When was the last time you enjoyed corresponding with the proverbial used car salesman? That’s what I thought. I don’t remember either.
We’ve all had experience with good and bad vendors. What sets the good ones from the bad? My best experiences have been with people who listened to what I needed, educated me on the possible solutions, and offered solutions that best matched my requirements.
Here’s a good example of the above scenario: I recently replaced my front door. My house is over 100 years old so the door is a non-standard size. I could not simply pick up a new door at the hardware store; I had to get a custom-made door, which meant going to three showrooms.
Long story short, I received quotes that failed to meet my needs or expectations.
There was the ridiculous “we didn’t measure your door correctly, never mind listen to a word you said about your design preferences” quote, and the non-existent “we spent time and money sending someone to measure your door and spoke to you about your preferences but never sent you a quote” quote.
And then there was Jeffrey.
I couldn’t understand why everyone was having such a hard time determining a door system for my house. Wasn’t it just a matter of measuring width and height, and building a door to fit? Not quite.
Jeffrey explained it all. After listening to what I wanted, he explained the challenges and limitations so I could make informed decisions. It even felt like Jeffrey was more mindful of my budget than I was. At that moment - only about 20 minutes after talking with me - Jeffrey became my strategic partner, communicated exactly what I needed to know to achieve my objective, and he had the deal before I even saw a quote!
My door is gorgeous and exactly what I wanted. I wish every vendor was like Jeffrey! He genuinely listened, communicated exactly what I needed to know, and was a strategic partner in making me successful.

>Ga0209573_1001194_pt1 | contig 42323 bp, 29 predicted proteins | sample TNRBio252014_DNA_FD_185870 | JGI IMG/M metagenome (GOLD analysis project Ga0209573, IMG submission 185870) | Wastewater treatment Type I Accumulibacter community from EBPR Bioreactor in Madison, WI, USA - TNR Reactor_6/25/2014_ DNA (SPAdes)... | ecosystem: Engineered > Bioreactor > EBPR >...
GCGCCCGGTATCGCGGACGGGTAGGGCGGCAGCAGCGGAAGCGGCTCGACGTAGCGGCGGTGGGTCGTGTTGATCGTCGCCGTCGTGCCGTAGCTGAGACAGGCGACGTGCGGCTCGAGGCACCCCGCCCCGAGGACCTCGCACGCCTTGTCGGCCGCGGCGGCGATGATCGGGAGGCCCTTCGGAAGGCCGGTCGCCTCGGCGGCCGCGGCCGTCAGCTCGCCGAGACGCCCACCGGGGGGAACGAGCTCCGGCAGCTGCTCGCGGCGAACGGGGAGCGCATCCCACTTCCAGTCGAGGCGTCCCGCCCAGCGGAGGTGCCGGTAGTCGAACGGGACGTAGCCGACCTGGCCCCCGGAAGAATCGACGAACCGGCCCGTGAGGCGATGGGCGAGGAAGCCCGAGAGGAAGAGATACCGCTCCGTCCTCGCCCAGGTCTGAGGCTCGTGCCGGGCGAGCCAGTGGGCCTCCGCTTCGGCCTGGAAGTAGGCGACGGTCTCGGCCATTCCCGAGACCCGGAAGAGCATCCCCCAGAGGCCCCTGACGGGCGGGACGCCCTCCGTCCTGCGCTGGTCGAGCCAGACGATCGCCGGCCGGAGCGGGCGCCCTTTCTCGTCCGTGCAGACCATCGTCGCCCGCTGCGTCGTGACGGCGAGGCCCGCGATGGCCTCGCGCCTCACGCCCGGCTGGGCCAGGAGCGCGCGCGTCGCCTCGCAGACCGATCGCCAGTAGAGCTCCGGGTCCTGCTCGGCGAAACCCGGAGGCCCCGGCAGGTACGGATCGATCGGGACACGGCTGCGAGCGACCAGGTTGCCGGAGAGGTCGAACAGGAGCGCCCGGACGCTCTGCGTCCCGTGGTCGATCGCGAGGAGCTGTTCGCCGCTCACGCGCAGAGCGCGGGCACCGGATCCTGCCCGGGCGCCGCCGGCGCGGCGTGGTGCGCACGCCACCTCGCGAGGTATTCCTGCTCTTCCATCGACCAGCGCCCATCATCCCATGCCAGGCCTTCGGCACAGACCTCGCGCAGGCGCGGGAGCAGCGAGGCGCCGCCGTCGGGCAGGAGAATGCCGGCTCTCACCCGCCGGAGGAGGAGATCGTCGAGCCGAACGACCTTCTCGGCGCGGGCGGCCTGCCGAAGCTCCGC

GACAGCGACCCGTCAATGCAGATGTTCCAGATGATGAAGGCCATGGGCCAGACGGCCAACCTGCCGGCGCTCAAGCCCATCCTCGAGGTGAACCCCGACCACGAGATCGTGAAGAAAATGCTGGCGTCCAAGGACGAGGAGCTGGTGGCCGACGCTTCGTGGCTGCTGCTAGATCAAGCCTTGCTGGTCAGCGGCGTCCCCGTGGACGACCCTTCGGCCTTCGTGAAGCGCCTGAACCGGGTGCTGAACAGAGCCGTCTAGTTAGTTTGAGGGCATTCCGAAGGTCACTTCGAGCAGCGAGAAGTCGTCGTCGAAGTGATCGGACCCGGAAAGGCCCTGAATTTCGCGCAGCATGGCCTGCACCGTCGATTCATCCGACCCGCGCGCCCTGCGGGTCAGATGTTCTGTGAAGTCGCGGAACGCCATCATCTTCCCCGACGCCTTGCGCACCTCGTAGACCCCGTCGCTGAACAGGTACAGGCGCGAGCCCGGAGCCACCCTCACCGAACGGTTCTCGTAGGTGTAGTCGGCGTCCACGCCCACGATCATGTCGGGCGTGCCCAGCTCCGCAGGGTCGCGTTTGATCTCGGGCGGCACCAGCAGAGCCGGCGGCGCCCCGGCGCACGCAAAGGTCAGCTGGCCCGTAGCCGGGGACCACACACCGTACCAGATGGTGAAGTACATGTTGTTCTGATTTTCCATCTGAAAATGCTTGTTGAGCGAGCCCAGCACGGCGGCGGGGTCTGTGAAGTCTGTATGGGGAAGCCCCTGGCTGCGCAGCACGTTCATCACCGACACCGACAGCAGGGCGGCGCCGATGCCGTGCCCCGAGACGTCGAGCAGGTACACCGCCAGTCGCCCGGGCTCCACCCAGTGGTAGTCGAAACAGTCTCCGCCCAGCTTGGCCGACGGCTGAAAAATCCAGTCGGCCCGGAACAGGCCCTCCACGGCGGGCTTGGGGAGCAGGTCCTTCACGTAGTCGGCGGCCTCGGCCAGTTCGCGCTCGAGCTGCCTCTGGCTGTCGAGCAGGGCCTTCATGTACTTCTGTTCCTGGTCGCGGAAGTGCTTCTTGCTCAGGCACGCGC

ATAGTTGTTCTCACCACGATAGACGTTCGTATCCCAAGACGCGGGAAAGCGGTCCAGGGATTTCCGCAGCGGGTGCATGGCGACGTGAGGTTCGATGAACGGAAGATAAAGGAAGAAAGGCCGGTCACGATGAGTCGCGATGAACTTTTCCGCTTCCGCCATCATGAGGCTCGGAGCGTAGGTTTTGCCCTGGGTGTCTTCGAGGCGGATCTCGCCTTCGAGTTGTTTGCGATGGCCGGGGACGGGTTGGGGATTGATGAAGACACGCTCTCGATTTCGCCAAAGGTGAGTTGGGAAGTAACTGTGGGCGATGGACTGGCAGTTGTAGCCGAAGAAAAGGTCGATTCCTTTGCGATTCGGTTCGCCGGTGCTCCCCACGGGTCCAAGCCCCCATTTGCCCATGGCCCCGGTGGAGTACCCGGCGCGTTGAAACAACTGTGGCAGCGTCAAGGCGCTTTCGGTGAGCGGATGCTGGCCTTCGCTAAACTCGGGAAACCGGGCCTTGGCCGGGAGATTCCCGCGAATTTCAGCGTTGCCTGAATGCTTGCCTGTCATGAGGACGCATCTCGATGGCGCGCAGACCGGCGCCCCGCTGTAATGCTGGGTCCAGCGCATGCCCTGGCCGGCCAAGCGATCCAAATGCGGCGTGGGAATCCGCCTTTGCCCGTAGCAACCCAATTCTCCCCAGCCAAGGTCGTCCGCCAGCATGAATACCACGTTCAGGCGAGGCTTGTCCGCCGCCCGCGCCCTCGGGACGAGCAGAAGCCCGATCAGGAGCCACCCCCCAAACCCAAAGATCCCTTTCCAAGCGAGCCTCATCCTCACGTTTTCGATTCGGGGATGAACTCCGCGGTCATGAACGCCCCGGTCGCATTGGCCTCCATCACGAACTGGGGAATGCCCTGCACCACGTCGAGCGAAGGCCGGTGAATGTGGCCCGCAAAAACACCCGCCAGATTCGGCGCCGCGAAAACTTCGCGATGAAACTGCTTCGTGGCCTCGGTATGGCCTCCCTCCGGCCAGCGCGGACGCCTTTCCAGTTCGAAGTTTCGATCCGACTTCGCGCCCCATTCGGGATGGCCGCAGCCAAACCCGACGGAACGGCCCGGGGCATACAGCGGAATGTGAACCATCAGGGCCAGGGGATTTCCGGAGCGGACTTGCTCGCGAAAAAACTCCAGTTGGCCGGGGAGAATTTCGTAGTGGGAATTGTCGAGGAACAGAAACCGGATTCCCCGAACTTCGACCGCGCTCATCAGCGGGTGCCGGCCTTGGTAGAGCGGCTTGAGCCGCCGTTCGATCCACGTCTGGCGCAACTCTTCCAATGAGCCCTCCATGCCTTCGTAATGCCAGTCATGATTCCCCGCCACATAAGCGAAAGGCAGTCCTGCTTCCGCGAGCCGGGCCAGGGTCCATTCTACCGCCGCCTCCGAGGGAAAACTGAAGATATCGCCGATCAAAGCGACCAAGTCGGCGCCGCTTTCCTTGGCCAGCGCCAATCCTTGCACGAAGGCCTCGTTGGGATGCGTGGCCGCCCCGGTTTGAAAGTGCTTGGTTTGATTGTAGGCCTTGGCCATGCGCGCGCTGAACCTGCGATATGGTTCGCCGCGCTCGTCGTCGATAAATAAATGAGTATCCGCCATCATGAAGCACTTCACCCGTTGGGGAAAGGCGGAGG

Are you doing this with your customers? Are you their strategic partner to create opportunities for the customer to be successful? And are you deploying strategic messaging to speak to specific individuals and not the generic “customer”?
What does it mean to be a strategic partner and to deploy strategic messaging? It is about following best practices:
Be a Strategic Partner
Collaborate on the customer roadmap
Become a strategic business partner versus a vendor
Provide a ‘long term’ view to the customer for revenue production
Create opportunities for customer to be successful and measure against their objectives
Always show the customer the roadmap and how they can continue to get better with your service.
Deploy Strategic Messaging
Target content based on role, not customer
Message directly to users. “Know the individual audience” versus “Message to the company”
Segment events based on roles (training, webinars, best practice discussions)
Use metrics to determine when, how, what to communicate
It is the customer experience that determines revenue. You need to listen to what the customer wants to achieve, and then help them achieve it.
Heck, the entire reason Customer Success exists is to make customers successful. Gone are the days when deals are captured based on product features and functions alone. Customer Experience is the key to keeping customers who can easily switch if they are not getting the expected value and experience from the product.
Bottom line: Make sure to build these best practices into your customer success program and open to door to the arrival of a welcome caller - Revenue!
About the Author
Kia Puhm is an entrepreneurial executive with 21 years of experience leading strategic corporate initiatives. She has held executive positions in account management, customer success, services, and support at companies such as: Oracle, Eloqua, Adobe (Day Software), Intelex Technologies, and Blueprint Software Systems. Kia has pioneered the art of Customer Experience by leading businesses through the transition to customer-centric organizations. Her methodology provides clients with a disciplined and sustainable approach to increasing customer lifetime value & loyalty.Follow on Twitter More Content by Kia Puhm